U.S. Energy Information Administration - EIA - Independent Statistics and Analysis
Today in Energy
EIA's recently released U.S. Crude Oil Import Tracking Tool, designed to analyze crude oil imports in response to growing domestic production, allows users to sort and display imports by month or year, density (i.e., light, medium, heavy), country of origin, port of entry, processing company, processing refinery, and more. The tool features graphing and mapping capabilities and a built-in help function.
Note: The U.S. dollar index measures the value of the U.S. dollar against a basket of six currencies' exchange rates: the euro, Japanese yen, British pound, Canadian dollar, Swiss franc, and Swedish krona. An increase in the index means the dollar is appreciating against these currencies. March 1973=100. Front month = the near-month contract for Brent crude oil energy futures prices.
Since August, both crude oil and currency markets have been influenced by lower economic growth expectations in countries outside the United States. Prices in both markets recently broke out of established trading ranges, driven by concerns about weaker future global demand. The current situation, with the dollar index and oil prices moving in opposite directions, presents a sharp contrast to one in which crude oil supply disruptions or geopolitical risks would cause both the dollar index and crude prices to rise.
Note: Tilted systems are assumed to be mounted with a 20-degree tilt from horizontal. The assumed system size is one kilowatt of direct current, with output in watthours of alternating current.
Financial incentives, renewable portfolio standards, cost declines, and system performance improvements have led to more customer-sited solar photovoltaic (PV) installations, especially in states such as California. Because PV panels are able to capture more solar energy when they are pointed directly at the sun, installers may configure systems to optimize output by adjusting the orientation and tilt of a system, or by using mechanisms that track the sun as it traverses the sky.
Note: European Union average consists of 27 member countries in 2006, 28 member countries for all other years.
European residential electricity prices have historically exceeded U.S. prices, and the gap has widened in recent years. In 2013, average residential electricity rates in European Union (EU) countries were more than double rates in the United States. Regulatory structures—including taxes and other user fees, investment in renewable energy technologies, and the mix and cost of fuels—all influence electricity prices.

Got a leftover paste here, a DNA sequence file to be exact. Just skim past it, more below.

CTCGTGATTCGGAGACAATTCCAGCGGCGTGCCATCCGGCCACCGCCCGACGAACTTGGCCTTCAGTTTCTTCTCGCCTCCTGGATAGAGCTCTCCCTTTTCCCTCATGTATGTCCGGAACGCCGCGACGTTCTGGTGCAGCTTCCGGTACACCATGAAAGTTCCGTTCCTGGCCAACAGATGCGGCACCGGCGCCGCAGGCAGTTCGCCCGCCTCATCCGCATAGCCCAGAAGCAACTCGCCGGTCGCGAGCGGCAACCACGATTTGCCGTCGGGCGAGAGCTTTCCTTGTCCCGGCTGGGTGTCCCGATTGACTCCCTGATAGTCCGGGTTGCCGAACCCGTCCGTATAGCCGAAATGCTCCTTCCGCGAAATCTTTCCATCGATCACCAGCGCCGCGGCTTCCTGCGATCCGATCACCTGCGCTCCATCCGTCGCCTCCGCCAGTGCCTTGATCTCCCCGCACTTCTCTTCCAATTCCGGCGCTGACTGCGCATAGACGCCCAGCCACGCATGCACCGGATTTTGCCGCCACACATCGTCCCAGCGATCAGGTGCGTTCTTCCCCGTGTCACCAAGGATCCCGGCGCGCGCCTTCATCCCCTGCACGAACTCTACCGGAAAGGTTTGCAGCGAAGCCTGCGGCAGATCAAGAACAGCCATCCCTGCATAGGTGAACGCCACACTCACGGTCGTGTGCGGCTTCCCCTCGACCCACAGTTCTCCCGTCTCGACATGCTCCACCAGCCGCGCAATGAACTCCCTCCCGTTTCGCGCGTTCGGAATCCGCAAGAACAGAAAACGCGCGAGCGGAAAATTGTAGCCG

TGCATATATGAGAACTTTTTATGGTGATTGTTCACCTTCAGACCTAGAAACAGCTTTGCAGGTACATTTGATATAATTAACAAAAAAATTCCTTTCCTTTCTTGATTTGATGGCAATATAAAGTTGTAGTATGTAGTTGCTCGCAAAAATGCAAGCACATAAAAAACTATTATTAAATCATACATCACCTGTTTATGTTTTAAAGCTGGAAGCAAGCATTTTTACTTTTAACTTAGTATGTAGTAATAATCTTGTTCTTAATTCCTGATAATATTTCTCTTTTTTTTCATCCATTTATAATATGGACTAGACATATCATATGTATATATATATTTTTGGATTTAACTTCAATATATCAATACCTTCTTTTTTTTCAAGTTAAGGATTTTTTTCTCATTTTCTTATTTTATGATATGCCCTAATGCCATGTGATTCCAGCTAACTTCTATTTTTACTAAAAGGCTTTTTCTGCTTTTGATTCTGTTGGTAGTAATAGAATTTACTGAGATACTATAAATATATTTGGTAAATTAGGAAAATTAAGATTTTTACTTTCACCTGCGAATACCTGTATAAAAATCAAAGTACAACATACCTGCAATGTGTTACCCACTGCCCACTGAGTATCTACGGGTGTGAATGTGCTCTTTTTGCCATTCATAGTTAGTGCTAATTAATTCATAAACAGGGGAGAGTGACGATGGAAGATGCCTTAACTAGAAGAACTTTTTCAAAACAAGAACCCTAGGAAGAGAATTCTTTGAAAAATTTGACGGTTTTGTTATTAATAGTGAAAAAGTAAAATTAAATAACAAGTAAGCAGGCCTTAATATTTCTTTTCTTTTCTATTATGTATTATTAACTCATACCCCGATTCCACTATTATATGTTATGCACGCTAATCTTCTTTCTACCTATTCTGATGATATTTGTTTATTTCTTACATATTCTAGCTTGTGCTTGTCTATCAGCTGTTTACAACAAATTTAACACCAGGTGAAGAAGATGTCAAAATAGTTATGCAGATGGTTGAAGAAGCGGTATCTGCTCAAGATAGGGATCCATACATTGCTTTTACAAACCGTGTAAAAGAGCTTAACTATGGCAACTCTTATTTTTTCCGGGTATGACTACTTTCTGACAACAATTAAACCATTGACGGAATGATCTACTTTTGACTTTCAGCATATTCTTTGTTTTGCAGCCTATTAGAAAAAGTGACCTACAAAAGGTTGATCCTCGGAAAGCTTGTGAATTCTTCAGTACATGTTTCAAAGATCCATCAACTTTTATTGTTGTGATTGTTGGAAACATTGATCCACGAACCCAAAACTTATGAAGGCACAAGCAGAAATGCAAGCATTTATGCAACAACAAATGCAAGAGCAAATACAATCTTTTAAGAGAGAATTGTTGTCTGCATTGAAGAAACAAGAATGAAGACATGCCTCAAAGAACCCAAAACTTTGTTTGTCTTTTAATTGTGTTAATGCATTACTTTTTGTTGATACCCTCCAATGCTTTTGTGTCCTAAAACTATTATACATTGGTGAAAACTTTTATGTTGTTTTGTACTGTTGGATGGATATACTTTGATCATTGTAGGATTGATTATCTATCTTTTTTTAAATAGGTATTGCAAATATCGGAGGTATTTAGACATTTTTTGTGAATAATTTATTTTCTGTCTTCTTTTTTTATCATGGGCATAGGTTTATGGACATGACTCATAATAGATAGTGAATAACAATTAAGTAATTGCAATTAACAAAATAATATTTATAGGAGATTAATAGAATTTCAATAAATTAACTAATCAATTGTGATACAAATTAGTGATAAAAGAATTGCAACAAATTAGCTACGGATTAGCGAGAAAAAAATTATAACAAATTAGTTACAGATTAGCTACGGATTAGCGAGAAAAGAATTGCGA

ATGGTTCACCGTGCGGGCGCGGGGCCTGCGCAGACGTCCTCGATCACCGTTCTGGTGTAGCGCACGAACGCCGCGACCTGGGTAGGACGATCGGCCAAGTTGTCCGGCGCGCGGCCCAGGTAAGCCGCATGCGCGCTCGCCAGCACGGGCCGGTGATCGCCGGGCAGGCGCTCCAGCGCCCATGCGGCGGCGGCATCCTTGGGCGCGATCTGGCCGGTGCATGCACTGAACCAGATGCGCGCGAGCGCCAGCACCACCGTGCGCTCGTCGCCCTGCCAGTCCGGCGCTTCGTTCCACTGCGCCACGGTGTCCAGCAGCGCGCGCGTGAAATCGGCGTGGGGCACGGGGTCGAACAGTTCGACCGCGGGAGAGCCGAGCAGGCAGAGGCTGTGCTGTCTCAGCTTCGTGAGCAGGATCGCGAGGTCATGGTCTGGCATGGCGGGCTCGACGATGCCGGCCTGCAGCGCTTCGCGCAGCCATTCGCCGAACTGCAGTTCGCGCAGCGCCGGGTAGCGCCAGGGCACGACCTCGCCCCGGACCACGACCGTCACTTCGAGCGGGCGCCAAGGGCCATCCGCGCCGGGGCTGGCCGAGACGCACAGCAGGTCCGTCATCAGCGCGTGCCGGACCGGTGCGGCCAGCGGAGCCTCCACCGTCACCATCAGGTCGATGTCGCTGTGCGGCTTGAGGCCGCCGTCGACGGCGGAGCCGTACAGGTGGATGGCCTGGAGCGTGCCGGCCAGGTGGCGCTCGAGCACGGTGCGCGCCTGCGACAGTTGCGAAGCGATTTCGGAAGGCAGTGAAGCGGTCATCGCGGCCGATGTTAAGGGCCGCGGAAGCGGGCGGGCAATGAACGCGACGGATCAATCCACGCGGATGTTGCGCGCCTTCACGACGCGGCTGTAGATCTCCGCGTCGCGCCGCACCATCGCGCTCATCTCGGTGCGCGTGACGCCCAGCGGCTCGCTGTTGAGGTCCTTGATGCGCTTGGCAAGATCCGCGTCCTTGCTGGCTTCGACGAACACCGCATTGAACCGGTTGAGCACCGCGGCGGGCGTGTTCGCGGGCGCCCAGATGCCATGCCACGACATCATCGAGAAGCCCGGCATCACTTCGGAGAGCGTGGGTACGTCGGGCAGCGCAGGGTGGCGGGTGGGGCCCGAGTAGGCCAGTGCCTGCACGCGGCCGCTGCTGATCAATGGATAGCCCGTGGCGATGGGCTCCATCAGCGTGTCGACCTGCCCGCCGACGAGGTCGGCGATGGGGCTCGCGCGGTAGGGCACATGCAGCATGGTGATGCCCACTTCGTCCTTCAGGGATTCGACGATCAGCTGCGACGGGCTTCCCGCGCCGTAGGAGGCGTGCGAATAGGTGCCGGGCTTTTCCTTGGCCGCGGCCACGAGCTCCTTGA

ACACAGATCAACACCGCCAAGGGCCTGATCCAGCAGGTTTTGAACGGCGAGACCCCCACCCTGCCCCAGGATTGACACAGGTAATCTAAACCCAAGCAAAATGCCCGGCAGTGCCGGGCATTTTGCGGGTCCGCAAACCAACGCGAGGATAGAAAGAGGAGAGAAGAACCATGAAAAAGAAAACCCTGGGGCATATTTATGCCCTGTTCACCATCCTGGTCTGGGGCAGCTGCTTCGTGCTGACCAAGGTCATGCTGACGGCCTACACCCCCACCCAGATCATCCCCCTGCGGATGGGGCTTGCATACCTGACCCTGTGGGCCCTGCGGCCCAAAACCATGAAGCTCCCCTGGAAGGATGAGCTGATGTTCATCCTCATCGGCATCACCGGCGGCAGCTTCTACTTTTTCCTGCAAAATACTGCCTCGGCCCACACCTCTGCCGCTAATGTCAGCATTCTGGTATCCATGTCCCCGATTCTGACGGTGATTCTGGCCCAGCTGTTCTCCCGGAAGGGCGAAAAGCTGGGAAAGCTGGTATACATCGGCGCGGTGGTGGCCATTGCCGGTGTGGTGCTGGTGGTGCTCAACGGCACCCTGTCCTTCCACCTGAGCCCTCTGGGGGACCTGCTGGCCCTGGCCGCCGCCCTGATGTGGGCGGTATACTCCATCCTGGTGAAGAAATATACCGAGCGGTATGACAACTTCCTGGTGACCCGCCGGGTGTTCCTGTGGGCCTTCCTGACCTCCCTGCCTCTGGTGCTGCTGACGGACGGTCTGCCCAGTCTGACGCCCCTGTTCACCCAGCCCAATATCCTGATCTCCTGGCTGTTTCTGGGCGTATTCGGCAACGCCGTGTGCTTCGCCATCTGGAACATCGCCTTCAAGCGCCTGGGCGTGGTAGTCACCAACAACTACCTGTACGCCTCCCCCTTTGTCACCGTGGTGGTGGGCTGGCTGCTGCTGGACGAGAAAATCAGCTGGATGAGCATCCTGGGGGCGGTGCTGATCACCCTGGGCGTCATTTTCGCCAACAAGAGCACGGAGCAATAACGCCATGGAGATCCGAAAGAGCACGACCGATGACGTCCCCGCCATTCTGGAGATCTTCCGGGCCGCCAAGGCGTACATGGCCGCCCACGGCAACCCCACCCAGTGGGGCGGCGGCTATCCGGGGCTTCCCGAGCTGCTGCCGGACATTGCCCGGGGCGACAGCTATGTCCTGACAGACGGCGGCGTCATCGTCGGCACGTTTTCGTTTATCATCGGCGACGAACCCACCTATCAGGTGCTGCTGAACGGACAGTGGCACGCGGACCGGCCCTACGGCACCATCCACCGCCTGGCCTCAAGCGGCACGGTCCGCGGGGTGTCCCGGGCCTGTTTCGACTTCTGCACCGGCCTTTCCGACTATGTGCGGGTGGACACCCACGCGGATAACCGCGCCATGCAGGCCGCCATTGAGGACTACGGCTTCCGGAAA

Note: Click to enlarge.
Crude oil and lease condensate production in the United States exceeded 8.6 million barrels per day (bbl/d) in August, a production volume not observed since July 1986, according to EIA's latest Petroleum Supply Monthly.
Natural gas consumption varies widely by region of the country. The majority of households that heat with natural gas are located in the Midwest and Northeast. In the upcoming winter months, homes in the East North Central Census division are expected to consume the most natural gas, but not as much as last winter. Extreme cold weather in natural gas-intensive regions caused unexpectedly high consumption during the winter of 2013-14.
Note: These carloadings do not include intermodal traffic.
U.S. rail traffic, including carloadings of all commodity types, has increased 4.5% through October 2014 compared to the same period in 2013. Crude oil and petroleum products had the second-biggest increase in carloadings through the first 10 months of this year, with these shipments occurring in parts of the country where there is also strong demand to move coal and grain by rail. In response to shipper concerns over the slow movement of crude oil, coal, grain, ethanol, and propane, federal regulators are closely tracking service among the major U.S. freight railroad companies.
Note: Excludes natural gas used to fuel added liquefaction. Scenarios 12, 16, 20, and Alt 20 refer to different liquefied natural gas export scenarios, explained in the article text and in the full report. Reference Case baseline comes from EIA's Annual Energy Outlook 2014.
Increased natural gas production is projected to satisfy 60% to 80% of a potential increase in demand for added liquefied natural gas (LNG) exports from the Lower 48 states, according to recently released EIA analysis. The report, Effect of Increased Levels of Liquefied Natural Gas Exports on U.S. Energy Market, considered the long-term effects of several LNG export scenarios specified by the Department of Energy's Office of Fossil Energy (FE). The study also considered implications for natural gas prices, consumption, primary energy use, and energy-related emissions. Effects on overall economic growth were positive but modest. A discussion of caveats and limitations of the analysis is also included.
EIA uses two differing methods to determine production from major and minor oil and natural gas plays onshore in the United States. One method takes a geographic approach, focusing on surface-level analysis, and the other method uses a geologic approach, focusing on formation-level details. The differences between these two approaches can provide information on potentially emerging plays.
Working natural gas in storage ended October at 3,571 billion cubic feet (Bcf), a record increase of 2,734 Bcf during the April 1 to October 31 injection season, and within 7% of the average of the last five end-of-season storage levels. While end-October natural gas stocks are at a five-year low, increased natural gas production, which has reached an all-time high, and new pipeline projects will help meet winter natural gas demand. Higher production means that even if this winter were as cold as last year, EIA expects that natural gas storage at the end of March 2015 will be above its March 2014 level.